The United States' sailing of a Navy warship within 12 miles of the Chinese-built island of Subi Reef militarizes the growing conflict over which state (or states) has sovereignty rights over disputed islands in the South China Sea. Moreover, this military exercise is more aggressive than previous ones in which the United States "asserted" its self-appointed role as the world's "cop" who is charged with enforcing the freedom of navigation. Obviously, beefing up these islands--by adding sands and buildings--does not per se interfere with anyone's freedom of navigation. If China uses these islands to foster its territorial claims, other states can challenge these assertions in the courts and protest them through diplomatic démarches instead of with warships. Indeed, China has often settled such disputes in recent decades using negotiations that have led to settlements that neutral parties consider to be fair ones. Resorting instead to military means is likely to increase tensions between the United States and China and could lead to military clashes.
The United States has long claimed that it serves the global common good by engaging in little-known operations called "freedom of navigation assertions" (FONA). In carrying out these assertions, which the United States carries out against friend and foe alike, the United States has appointed itself as global judge. It unilaterally decides whether a claim violates freedom of navigation, provides no opportunity for those so charged to justify their claims, and uses its Navy to execute what it considers to be the proper corrective--that is, sending its warships to violate the territorial rights claimed by the other state.
Media reports indicate that the United States is asserting itself now, in this area, because its allies are nervous about the United States' reliability as an ally in light of what some see as China's aggression. Note, though, that China has carefully avoided using its military in practically all territorial disputes in the South China Sea; it has specifically used fishing vessels and dredging vessels in order not to escalate the conflict, even though it views the islands at issue as part of its territory.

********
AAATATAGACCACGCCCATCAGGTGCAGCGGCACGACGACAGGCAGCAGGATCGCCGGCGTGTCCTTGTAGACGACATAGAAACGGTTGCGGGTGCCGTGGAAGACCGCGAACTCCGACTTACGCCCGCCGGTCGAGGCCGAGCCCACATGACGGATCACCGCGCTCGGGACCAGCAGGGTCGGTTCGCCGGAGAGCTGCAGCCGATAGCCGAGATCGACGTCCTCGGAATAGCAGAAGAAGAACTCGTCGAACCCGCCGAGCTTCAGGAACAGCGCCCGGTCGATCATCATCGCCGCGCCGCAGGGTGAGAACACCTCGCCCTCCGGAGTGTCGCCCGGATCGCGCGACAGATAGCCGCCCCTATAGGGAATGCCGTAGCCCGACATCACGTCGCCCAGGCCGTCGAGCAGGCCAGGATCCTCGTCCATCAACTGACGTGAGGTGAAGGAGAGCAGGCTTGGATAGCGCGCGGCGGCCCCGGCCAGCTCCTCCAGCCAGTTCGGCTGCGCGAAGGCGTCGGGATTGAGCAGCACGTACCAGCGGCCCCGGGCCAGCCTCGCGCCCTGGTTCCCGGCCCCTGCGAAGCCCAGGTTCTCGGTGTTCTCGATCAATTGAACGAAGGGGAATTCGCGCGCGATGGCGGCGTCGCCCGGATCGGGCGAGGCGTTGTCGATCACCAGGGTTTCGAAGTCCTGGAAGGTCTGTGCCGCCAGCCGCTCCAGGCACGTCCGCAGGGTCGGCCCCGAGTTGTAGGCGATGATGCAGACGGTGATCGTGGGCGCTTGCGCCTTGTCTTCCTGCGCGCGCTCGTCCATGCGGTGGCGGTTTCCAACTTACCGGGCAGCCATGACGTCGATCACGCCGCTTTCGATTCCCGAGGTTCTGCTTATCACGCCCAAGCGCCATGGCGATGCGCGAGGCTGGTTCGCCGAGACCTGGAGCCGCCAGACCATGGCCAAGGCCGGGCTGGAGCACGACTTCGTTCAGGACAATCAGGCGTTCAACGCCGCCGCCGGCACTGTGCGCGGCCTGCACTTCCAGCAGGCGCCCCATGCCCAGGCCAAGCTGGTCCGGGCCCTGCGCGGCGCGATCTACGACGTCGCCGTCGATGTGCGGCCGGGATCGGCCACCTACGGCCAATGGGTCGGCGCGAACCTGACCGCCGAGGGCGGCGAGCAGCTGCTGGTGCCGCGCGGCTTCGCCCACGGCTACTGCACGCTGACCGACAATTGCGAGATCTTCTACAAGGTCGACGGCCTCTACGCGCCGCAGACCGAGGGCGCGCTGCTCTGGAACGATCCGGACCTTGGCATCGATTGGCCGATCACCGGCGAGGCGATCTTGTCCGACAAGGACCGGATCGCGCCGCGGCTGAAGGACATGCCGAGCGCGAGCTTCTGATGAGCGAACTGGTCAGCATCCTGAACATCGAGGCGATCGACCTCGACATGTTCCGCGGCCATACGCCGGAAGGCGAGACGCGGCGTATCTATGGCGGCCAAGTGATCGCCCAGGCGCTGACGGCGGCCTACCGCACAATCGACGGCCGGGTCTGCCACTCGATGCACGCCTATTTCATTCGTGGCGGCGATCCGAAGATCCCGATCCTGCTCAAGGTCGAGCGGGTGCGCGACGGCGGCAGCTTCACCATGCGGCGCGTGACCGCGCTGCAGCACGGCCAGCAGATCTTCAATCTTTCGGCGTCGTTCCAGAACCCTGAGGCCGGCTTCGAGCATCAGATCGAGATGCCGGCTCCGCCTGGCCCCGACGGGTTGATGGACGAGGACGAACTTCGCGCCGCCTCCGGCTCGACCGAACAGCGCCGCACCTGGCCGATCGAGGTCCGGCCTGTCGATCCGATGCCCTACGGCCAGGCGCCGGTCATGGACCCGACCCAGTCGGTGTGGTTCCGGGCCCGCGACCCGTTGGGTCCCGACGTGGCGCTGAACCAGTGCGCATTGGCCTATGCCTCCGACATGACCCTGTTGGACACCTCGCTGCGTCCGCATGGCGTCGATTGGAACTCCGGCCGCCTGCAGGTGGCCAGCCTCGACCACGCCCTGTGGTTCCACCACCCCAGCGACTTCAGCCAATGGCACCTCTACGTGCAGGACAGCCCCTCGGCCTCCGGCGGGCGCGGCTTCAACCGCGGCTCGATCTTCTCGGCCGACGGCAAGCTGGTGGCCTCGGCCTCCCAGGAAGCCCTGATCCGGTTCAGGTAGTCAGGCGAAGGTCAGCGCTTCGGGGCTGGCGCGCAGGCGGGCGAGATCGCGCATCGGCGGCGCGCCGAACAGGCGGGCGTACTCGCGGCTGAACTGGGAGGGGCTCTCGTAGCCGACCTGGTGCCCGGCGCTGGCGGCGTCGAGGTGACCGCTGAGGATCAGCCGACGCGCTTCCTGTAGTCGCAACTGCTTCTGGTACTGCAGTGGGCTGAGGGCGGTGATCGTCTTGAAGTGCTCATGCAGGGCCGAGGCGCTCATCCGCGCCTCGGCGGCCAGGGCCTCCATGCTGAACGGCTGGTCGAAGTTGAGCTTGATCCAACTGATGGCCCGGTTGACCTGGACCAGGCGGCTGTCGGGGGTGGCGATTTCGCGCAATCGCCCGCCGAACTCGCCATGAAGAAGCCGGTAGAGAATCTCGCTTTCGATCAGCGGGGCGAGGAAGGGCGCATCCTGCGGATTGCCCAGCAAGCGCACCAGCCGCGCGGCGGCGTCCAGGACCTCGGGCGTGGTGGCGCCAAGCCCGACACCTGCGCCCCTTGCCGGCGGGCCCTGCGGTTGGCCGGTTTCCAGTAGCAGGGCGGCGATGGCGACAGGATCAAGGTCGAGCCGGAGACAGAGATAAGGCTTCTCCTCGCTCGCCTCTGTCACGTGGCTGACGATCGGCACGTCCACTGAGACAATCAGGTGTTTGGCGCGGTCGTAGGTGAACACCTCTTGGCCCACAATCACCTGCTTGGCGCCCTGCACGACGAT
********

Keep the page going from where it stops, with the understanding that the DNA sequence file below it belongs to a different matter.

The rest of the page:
United States allies in the area, led by Japan, South Korea, the Philippines, as well as Vietnam, are unlikely to be reassured by such maneuvers if the United States continues to seem to allow itself to be pushed around and out in the Middle East by Russia, Iran, and terrorist groups. That is, as long as United States allies in the Middle East, especially Saudi Arabia and Israel, feel abandoned as the Shiite alliance gains ground, other United States allies elsewhere will worry whether the United States will do better by them. If the United States seeks to shore up its credibility, it would be better to show that it is able to "degrade and destroy ISIS," as it committed itself to doing more than a year ago, rather than escalating and militarizing the conflict with China.
Amitai Etzioni is a University Professor and Professor of International Relations at The George Washington University and the author of "Freedom of Navigation Assertions: The United States as the World's Policeman," Security First, and Privacy in the Cyber Age. You can follow him on Facebook, Twitter, and YouTube. To subscribe to his monthly newsletter, send an email to firstname.lastname@example.org.